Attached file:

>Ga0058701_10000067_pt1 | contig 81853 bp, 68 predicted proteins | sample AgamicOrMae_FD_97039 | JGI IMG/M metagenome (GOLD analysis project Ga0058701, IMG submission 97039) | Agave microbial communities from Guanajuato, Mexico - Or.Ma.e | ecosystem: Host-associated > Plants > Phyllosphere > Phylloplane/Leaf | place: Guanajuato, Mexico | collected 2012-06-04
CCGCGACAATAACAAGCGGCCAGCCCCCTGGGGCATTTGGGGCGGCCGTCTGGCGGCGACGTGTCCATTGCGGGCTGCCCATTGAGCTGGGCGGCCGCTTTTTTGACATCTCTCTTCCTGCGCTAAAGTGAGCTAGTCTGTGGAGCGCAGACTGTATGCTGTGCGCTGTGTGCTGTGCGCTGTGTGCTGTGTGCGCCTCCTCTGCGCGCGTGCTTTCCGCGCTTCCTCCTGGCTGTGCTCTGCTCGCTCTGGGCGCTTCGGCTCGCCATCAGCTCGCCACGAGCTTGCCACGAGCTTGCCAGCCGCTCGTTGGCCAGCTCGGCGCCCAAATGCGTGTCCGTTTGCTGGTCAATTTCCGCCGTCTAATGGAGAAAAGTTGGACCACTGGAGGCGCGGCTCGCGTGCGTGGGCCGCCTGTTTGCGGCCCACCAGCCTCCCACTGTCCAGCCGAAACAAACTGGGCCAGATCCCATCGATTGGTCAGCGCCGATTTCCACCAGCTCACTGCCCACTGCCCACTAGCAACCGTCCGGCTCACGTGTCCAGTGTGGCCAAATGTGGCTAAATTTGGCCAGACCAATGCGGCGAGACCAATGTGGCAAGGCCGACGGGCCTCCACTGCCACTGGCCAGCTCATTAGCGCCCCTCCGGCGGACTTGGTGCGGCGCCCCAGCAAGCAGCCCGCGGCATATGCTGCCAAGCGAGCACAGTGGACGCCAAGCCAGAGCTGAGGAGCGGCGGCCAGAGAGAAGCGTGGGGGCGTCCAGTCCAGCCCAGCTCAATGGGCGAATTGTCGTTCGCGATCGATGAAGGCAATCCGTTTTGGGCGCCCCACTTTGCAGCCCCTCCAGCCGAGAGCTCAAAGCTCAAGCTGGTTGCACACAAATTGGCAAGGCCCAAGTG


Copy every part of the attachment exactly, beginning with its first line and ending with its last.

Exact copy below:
>Ga0058701_10000067_pt1 | contig 81853 bp, 68 predicted proteins | sample AgamicOrMae_FD_97039 | JGI IMG/M metagenome (GOLD analysis project Ga0058701, IMG submission 97039) | Agave microbial communities from Guanajuato, Mexico - Or.Ma.e | ecosystem: Host-associated > Plants > Phyllosphere > Phylloplane/Leaf | place: Guanajuato, Mexico | collected 2012-06-04
CCGCGACAATAACAAGCGGCCAGCCCCCTGGGGCATTTGGGGCGGCCGTCTGGCGGCGACGTGTCCATTGCGGGCTGCCCATTGAGCTGGGCGGCCGCTTTTTTGACATCTCTCTTCCTGCGCTAAAGTGAGCTAGTCTGTGGAGCGCAGACTGTATGCTGTGCGCTGTGTGCTGTGCGCTGTGTGCTGTGTGCGCCTCCTCTGCGCGCGTGCTTTCCGCGCTTCCTCCTGGCTGTGCTCTGCTCGCTCTGGGCGCTTCGGCTCGCCATCAGCTCGCCACGAGCTTGCCACGAGCTTGCCAGCCGCTCGTTGGCCAGCTCGGCGCCCAAATGCGTGTCCGTTTGCTGGTCAATTTCCGCCGTCTAATGGAGAAAAGTTGGACCACTGGAGGCGCGGCTCGCGTGCGTGGGCCGCCTGTTTGCGGCCCACCAGCCTCCCACTGTCCAGCCGAAACAAACTGGGCCAGATCCCATCGATTGGTCAGCGCCGATTTCCACCAGCTCACTGCCCACTGCCCACTAGCAACCGTCCGGCTCACGTGTCCAGTGTGGCCAAATGTGGCTAAATTTGGCCAGACCAATGCGGCGAGACCAATGTGGCAAGGCCGACGGGCCTCCACTGCCACTGGCCAGCTCATTAGCGCCCCTCCGGCGGACTTGGTGCGGCGCCCCAGCAAGCAGCCCGCGGCATATGCTGCCAAGCGAGCACAGTGGACGCCAAGCCAGAGCTGAGGAGCGGCGGCCAGAGAGAAGCGTGGGGGCGTCCAGTCCAGCCCAGCTCAATGGGCGAATTGTCGTTCGCGATCGATGAAGGCAATCCGTTTTGGGCGCCCCACTTTGCAGCCCCTCCAGCCGAGAGCTCAAAGCTCAAGCTGGTTGCACACAAATTGGCAAGGCCCAAGTG